Yesterday FBI Director James Comey said that the counter-intelligence investigation into whether or not the Trump campaign colluded with Russia’s interference in the 2016 election began in late July 2016. It is interesting to go back now and look at what the FBI knew at the time that triggered that investigation.
Yesterday Martin took a thorough look at why the intelligence community might have been keeping an eye on Michael Flynn. After being forced into early retirement in 2014, he established an ongoing relationship with Russia that included being honored by Russia Today at an event in 2015. His involvement in the Trump campaign would have certainly raised questions early on in the process.
Josh Marshall takes a look at some other things that happened in July.
- July 7 – Carter Page travels to Moscow to give a speech that is fairly hostile to U.S. foreign policy (and is reported to have met with Igor Sechin at the time to discuss the Rosneft deal). Page had been named as a foreign policy advisor to Trump back in March 2016.
- July 11-12 – Trump campaign officials lobby to have language removed from the Republican Party platform related to the U.S. providing lethal aid to Ukraine.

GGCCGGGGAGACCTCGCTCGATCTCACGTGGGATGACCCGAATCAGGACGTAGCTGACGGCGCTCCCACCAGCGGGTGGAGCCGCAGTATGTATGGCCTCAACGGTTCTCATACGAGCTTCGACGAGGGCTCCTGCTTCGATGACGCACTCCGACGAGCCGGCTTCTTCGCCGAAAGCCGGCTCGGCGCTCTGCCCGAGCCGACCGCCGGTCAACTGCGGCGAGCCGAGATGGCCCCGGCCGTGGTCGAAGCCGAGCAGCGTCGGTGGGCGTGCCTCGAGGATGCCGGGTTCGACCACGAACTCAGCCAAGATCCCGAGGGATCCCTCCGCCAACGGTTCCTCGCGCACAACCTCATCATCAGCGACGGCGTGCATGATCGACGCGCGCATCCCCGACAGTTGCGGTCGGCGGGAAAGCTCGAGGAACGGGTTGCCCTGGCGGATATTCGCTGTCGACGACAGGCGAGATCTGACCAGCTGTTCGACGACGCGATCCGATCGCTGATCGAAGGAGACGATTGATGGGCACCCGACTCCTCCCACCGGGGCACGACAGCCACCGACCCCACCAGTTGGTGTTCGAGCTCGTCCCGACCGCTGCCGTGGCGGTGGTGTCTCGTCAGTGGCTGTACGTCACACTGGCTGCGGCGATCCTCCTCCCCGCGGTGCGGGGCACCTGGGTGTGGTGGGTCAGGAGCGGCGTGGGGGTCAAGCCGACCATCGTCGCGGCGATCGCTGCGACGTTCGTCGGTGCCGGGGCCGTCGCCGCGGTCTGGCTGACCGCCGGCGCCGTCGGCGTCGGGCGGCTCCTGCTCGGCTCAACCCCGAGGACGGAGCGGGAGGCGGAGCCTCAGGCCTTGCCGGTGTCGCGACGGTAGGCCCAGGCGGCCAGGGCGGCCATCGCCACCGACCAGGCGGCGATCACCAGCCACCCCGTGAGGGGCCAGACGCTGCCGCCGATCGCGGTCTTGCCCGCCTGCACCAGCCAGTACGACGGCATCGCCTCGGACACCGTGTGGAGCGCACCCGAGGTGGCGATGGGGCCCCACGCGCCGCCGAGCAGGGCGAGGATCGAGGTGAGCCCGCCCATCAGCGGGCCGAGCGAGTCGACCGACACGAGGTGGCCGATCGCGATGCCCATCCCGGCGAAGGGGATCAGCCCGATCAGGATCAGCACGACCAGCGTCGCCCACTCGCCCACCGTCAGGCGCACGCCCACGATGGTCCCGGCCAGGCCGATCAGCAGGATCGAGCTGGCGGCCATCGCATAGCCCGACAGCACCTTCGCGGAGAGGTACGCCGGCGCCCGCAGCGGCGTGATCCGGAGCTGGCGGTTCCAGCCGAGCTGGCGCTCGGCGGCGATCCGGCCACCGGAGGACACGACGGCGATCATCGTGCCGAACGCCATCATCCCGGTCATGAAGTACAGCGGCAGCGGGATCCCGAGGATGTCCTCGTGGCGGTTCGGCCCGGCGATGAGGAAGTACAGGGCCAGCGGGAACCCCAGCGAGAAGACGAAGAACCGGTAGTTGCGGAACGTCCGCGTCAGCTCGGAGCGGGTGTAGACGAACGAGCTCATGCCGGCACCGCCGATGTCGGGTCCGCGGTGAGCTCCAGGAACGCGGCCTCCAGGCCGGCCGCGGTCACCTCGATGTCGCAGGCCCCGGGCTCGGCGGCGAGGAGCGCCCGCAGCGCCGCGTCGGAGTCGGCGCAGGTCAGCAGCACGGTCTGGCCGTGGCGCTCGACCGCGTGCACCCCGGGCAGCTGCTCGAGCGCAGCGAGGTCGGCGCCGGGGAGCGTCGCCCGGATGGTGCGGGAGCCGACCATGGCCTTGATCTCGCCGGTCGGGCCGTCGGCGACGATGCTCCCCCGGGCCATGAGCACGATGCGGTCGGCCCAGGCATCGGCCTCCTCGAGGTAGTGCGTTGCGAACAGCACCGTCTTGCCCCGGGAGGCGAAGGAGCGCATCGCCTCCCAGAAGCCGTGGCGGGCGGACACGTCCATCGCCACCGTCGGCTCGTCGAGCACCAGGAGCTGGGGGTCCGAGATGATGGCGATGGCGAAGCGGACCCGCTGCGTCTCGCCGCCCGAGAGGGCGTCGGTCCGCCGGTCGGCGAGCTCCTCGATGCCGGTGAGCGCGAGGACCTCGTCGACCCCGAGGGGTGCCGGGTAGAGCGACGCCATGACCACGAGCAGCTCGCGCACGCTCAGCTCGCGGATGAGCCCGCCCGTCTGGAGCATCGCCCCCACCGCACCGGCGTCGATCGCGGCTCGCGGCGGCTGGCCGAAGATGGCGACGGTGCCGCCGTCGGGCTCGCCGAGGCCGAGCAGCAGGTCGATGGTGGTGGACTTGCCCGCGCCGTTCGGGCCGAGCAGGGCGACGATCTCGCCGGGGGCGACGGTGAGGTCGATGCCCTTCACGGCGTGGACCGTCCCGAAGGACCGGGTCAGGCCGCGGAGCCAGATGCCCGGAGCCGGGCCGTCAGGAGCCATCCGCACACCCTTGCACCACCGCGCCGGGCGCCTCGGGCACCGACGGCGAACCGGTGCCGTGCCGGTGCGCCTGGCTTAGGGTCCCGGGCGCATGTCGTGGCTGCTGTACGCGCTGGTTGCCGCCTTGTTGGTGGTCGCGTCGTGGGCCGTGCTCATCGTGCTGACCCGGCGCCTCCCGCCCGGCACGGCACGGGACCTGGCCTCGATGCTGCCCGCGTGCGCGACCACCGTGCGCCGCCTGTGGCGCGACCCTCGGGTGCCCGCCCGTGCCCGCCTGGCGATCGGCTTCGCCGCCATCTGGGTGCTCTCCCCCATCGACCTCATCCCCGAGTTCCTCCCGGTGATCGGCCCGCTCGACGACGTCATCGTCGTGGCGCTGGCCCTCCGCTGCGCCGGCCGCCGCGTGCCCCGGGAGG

- July 22 – Wikileaks releases the first batch of hacked DNC emails.
- July 27 – Trump says, “Russia, if you’re listening, I hope you can find the 33,000 [Clinton] emails that are missing. I think you will probably be rewarded mightily by our press.”
But that isn’t all that happened in July. David Corn interviewed Christopher Steele about the dossier he produced and provided something of a timeline for how it developed. He noted that Steele initiated his probe in June and that by July had become alarmed enough by what he found that he sent a report to a contact of his in the FBI. By August, the FBI asked Steele for all of the information he had gathered, as well as to identify his sources. The fact that Comey has now revealed that the investigation began in July provides corroboration to the timeline Steele relayed to Corn back in October 2016. It also suggests that the FBI took the information Steele provided very seriously.
One final note about this timeline: the Steele dossier identifies Mikhail Kalugin as the person at the Russian embassy in D.C. who was responsible for funneling payments to the people involved in this operation. As has been reported, Kalugin left the U.S. abruptly in August—just as the investigation was getting underway—to return to Russia. In other words, he was removed from the possibility of being questioned in the probe that was underway. That fact doesn’t speak to collusion between the Trump campaign and Russia, but it lends further corroboration to what is contained in the Steele dossier.